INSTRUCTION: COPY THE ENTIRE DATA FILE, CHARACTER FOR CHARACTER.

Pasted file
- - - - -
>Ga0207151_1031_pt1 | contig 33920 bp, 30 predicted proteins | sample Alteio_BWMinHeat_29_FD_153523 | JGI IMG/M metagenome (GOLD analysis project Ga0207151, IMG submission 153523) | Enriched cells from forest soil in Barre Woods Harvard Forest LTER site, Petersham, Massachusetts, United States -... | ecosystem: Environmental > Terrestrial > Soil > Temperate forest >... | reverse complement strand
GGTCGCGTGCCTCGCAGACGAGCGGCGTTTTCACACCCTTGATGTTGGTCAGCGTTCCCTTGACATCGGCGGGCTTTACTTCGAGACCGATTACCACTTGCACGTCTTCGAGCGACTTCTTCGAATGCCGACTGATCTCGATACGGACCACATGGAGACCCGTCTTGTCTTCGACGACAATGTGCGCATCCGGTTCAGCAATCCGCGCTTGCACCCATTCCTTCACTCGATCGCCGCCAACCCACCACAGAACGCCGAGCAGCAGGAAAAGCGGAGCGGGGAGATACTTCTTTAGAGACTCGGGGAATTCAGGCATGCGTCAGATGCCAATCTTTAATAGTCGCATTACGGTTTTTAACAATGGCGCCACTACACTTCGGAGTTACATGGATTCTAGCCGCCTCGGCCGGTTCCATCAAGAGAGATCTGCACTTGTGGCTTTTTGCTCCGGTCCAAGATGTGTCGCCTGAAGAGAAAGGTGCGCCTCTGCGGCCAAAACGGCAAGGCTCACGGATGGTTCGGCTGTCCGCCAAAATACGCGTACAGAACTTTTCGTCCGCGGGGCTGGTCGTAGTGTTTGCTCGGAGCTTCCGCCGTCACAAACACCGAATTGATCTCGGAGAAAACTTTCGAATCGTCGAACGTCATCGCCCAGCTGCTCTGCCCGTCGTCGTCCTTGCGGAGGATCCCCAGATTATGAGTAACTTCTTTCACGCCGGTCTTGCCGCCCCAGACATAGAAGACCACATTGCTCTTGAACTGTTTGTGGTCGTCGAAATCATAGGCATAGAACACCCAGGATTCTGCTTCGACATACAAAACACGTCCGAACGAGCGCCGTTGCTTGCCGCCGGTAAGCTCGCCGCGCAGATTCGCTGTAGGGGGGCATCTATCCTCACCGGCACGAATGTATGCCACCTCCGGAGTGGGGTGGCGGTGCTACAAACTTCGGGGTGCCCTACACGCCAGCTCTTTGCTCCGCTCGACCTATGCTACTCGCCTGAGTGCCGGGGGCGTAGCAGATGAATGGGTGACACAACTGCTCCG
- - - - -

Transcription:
>Ga0207151_1031_pt1 | contig 33920 bp, 30 predicted proteins | sample Alteio_BWMinHeat_29_FD_153523 | JGI IMG/M metagenome (GOLD analysis project Ga0207151, IMG submission 153523) | Enriched cells from forest soil in Barre Woods Harvard Forest LTER site, Petersham, Massachusetts, United States -... | ecosystem: Environmental > Terrestrial > Soil > Temperate forest >... | reverse complement strand
GGTCGCGTGCCTCGCAGACGAGCGGCGTTTTCACACCCTTGATGTTGGTCAGCGTTCCCTTGACATCGGCGGGCTTTACTTCGAGACCGATTACCACTTGCACGTCTTCGAGCGACTTCTTCGAATGCCGACTGATCTCGATACGGACCACATGGAGACCCGTCTTGTCTTCGACGACAATGTGCGCATCCGGTTCAGCAATCCGCGCTTGCACCCATTCCTTCACTCGATCGCCGCCAACCCACCACAGAACGCCGAGCAGCAGGAAAAGCGGAGCGGGGAGATACTTCTTTAGAGACTCGGGGAATTCAGGCATGCGTCAGATGCCAATCTTTAATAGTCGCATTACGGTTTTTAACAATGGCGCCACTACACTTCGGAGTTACATGGATTCTAGCCGCCTCGGCCGGTTCCATCAAGAGAGATCTGCACTTGTGGCTTTTTGCTCCGGTCCAAGATGTGTCGCCTGAAGAGAAAGGTGCGCCTCTGCGGCCAAAACGGCAAGGCTCACGGATGGTTCGGCTGTCCGCCAAAATACGCGTACAGAACTTTTCGTCCGCGGGGCTGGTCGTAGTGTTTGCTCGGAGCTTCCGCCGTCACAAACACCGAATTGATCTCGGAGAAAACTTTCGAATCGTCGAACGTCATCGCCCAGCTGCTCTGCCCGTCGTCGTCCTTGCGGAGGATCCCCAGATTATGAGTAACTTCTTTCACGCCGGTCTTGCCGCCCCAGACATAGAAGACCACATTGCTCTTGAACTGTTTGTGGTCGTCGAAATCATAGGCATAGAACACCCAGGATTCTGCTTCGACATACAAAACACGTCCGAACGAGCGCCGTTGCTTGCCGCCGGTAAGCTCGCCGCGCAGATTCGCTGTAGGGGGGCATCTATCCTCACCGGCACGAATGTATGCCACCTCCGGAGTGGGGTGGCGGTGCTACAAACTTCGGGGTGCCCTACACGCCAGCTCTTTGCTCCGCTCGACCTATGCTACTCGCCTGAGTGCCGGGGGCGTAGCAGATGAATGGGTGACACAACTGCTCCG